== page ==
Anonymous Catholic, I think I snagged that quotation back in the fall of 2006. It still strikes me as sadly true. Alas, I think we are hearing "fanatical grievances" from both sides of the aisle. Lord, have mercy.
As I see it, BB is not a former Episcopalian, rather she is a true Episcopalian. Then again, you are all former Catholics.';o)Anon Catholic.
As one who also left TEC, Lisa Fox's comment caused me to question why I read BB’s coverage of TEC so regularly and passionately. Carrying BB's analogy further, I wonder if the reason is that while the marriage is over, the divorce is not really over. We are still in front of the judge arguing over property settlement. It is hard to move on when you are being sued; and when your ex is trying to keep you from moving on and is, out of spite, wasting their own resources trying to bankrupt you through legal expenses. Particularly, when you thought you had an amicable gentlemens agreement for how to settle the estate and they did not follow through on that agreement.
Hi Lisa, I did not read your comments above as trollish.RE: "I hear (in what you wrote upstream) you're proud of your anger, Sarah."You hear incorrectly. In fact, I did not speak specifically of my personal anger. I simply acknowledged that the emotions of anger also exist for reasserters within TEC as well, not merely those who have left TEC and that many of those who post angry comments at SF are members of TEC. Anger is merely an emotion -- nothing particularly to be proud of or ashamed of. As long as handled appropriately, emotions are good things.RE: "If former Episcopalians are truly happy in the new "Global South" provinces with which they have aligned, I don't understand the sadness or anger about TEC."I can't speak for former Episcopalians, but I think it possible for a person to be happy where they are yet be angry at the injustice of some other place where they once were. It seems reasonable to me, though again, I can't speak for BB.Speaking, now, personally, I find myself very rarely angry about the whole Episcopal situation. I have plenty of strongly felt emotions, but not a whole lot of anger, though certainly I feel angry occasionally. One would have to be a "bloodless Stoic" to have none, I think.Generally, though, when I feel anger, it's not at the Episcopal church in general, but at the group of people that used the church as the host for their ideas, while busily hollowing it out from the inside, yet maintaining a facade of the real thing. But then I recall that those of us who passively and lazily allowed that are far more to blame and I direct the anger at us, which I think can be far more productive than directing anger at others -- I can actually do something if I'm mad at myself.One might ask the opposite question -- why do so many progressive Episcopal activists post such rageful comments on various blogs -- after all, they are winning their agenda in TEC. Perhaps BB will answer your question, and perhaps one of those progressive Episcopal activists will answer mine.Cheers,Sarah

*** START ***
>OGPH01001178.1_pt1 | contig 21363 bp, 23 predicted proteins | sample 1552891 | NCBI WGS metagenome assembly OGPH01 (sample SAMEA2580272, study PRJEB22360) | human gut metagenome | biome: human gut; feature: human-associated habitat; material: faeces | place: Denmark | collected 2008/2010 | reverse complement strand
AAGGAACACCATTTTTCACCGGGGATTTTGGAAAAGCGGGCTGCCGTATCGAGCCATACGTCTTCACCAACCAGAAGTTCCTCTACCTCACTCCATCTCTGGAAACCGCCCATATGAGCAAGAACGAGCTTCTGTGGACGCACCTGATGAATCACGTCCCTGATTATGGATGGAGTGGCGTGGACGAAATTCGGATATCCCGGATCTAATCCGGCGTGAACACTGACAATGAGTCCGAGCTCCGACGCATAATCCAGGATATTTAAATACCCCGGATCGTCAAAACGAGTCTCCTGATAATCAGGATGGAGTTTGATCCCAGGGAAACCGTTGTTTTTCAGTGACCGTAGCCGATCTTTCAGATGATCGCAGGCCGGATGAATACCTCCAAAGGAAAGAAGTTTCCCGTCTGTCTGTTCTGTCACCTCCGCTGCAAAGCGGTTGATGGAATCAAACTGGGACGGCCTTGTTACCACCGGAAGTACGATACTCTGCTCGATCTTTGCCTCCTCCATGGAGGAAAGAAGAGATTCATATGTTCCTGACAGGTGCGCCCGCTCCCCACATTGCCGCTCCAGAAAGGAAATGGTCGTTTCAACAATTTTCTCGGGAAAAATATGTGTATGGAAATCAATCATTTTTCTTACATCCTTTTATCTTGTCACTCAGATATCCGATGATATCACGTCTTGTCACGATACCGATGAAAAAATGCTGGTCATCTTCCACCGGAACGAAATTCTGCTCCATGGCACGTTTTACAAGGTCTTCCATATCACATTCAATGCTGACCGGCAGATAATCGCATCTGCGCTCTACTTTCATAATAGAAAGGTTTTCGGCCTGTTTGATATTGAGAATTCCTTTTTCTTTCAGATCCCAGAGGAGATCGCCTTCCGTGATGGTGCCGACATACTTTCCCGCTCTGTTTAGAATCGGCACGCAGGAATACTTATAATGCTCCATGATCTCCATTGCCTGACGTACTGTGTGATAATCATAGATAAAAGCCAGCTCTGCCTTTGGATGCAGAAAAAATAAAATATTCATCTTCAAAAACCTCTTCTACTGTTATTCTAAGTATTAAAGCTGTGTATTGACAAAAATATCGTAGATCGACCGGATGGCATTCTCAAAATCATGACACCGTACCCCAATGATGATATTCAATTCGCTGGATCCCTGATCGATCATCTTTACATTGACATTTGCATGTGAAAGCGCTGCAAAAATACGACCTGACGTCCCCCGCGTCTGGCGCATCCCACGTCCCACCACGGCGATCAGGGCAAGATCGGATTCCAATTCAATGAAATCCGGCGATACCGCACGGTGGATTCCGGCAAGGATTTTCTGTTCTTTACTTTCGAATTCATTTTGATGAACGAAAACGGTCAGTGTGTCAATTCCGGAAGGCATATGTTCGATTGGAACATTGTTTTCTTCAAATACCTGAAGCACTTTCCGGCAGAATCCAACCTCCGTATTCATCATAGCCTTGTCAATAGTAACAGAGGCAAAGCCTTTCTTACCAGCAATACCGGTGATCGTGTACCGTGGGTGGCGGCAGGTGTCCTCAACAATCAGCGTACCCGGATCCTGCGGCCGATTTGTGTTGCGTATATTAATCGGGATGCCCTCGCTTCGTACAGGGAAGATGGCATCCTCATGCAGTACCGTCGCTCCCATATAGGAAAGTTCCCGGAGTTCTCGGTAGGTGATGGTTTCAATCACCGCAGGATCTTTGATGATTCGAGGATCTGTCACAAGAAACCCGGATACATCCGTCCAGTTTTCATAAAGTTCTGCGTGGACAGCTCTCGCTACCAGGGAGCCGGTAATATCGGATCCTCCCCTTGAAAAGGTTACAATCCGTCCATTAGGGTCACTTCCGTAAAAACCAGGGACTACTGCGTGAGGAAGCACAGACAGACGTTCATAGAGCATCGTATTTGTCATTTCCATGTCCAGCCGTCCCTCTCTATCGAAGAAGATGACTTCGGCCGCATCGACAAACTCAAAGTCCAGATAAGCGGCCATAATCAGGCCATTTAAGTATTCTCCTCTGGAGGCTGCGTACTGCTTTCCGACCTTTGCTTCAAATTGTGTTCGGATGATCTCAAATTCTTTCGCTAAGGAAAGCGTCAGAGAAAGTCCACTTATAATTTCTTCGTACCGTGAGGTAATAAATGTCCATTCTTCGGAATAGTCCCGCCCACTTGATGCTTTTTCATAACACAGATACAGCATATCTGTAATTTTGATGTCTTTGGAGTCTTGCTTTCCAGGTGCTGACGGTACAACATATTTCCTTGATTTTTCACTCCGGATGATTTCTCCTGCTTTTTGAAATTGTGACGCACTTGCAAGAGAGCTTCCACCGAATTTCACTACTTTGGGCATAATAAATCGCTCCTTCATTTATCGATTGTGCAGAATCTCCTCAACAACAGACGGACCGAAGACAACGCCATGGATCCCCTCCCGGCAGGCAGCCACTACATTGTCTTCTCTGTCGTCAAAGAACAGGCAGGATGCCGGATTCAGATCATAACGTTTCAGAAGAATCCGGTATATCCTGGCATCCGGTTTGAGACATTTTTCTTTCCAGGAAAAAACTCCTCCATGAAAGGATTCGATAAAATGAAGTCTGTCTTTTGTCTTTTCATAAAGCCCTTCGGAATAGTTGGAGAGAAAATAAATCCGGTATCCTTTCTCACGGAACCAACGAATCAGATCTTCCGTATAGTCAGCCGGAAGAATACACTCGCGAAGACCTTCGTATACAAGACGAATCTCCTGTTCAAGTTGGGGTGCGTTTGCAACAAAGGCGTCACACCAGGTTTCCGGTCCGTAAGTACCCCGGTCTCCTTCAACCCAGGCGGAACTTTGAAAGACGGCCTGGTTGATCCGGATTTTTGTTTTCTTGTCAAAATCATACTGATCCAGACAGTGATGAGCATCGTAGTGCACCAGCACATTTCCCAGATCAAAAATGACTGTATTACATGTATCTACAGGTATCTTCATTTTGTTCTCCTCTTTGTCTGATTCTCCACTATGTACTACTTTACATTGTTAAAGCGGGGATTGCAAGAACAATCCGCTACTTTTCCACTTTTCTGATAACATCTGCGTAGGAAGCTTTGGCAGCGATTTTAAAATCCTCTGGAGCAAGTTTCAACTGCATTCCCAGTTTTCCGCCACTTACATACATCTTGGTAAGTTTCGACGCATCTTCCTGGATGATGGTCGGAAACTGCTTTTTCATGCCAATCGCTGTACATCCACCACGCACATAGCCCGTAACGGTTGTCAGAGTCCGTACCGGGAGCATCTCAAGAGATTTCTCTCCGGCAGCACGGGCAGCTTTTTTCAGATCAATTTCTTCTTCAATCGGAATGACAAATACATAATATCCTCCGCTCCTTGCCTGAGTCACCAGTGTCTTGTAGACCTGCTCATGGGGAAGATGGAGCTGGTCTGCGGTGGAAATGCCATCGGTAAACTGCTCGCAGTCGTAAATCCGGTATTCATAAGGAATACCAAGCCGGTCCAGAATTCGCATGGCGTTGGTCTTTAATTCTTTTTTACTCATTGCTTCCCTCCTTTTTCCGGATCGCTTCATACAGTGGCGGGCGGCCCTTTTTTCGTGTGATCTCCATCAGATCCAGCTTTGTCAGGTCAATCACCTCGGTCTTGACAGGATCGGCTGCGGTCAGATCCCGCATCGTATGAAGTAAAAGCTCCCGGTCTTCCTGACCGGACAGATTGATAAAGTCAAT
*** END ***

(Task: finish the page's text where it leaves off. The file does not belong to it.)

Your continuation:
Lisa - Accepting your inquiry at face value that "I don't understand the sadness or anger about TEC" and " I truly don't understand why you all continue to expend such emotional energy on a church that you left." my sense is that you truly do not understand why there is continuing angst at several levels:1. We have family/friends who are left behind in TEC who we genuinely see in spiritual peril due to TEC heresy.2. We see potential for the next generation to be in spiritual peril due to TEC heresy.3. We see influence of TEC heresy being foisted on the Anglican Communion wherever possible.4. We are constantly reminded of TEC's aggression being directed through the legal system at dissenting or departing members/entities. Enough said.
Hi Lisa,I think everyone above has many good points. All I'll add is using the divorce analogy, that it's still in process. When friends go through the process, even in a uncontested procedural one, there is a time of limbo before the everything in finalized. CANA & TEC would be more like a contested one of who gets the house and kids. Personally, I'm a cradle Episcopalian who is more at peace leaving TEC than leaving an ADV parish, but then TEC does have me on every list or call me up to schedule a time for the photo directory. Still probably less items to process than if contact was hostile or issue following me around. I'd image that would be very difficult.BB was very active in region 7 and still has many friends. In fact she was asked to pray for the DioVA convention this year. So not only is the situation still unfolding but she has many relationships on all side.None of this is happening in a vacuum.Kevin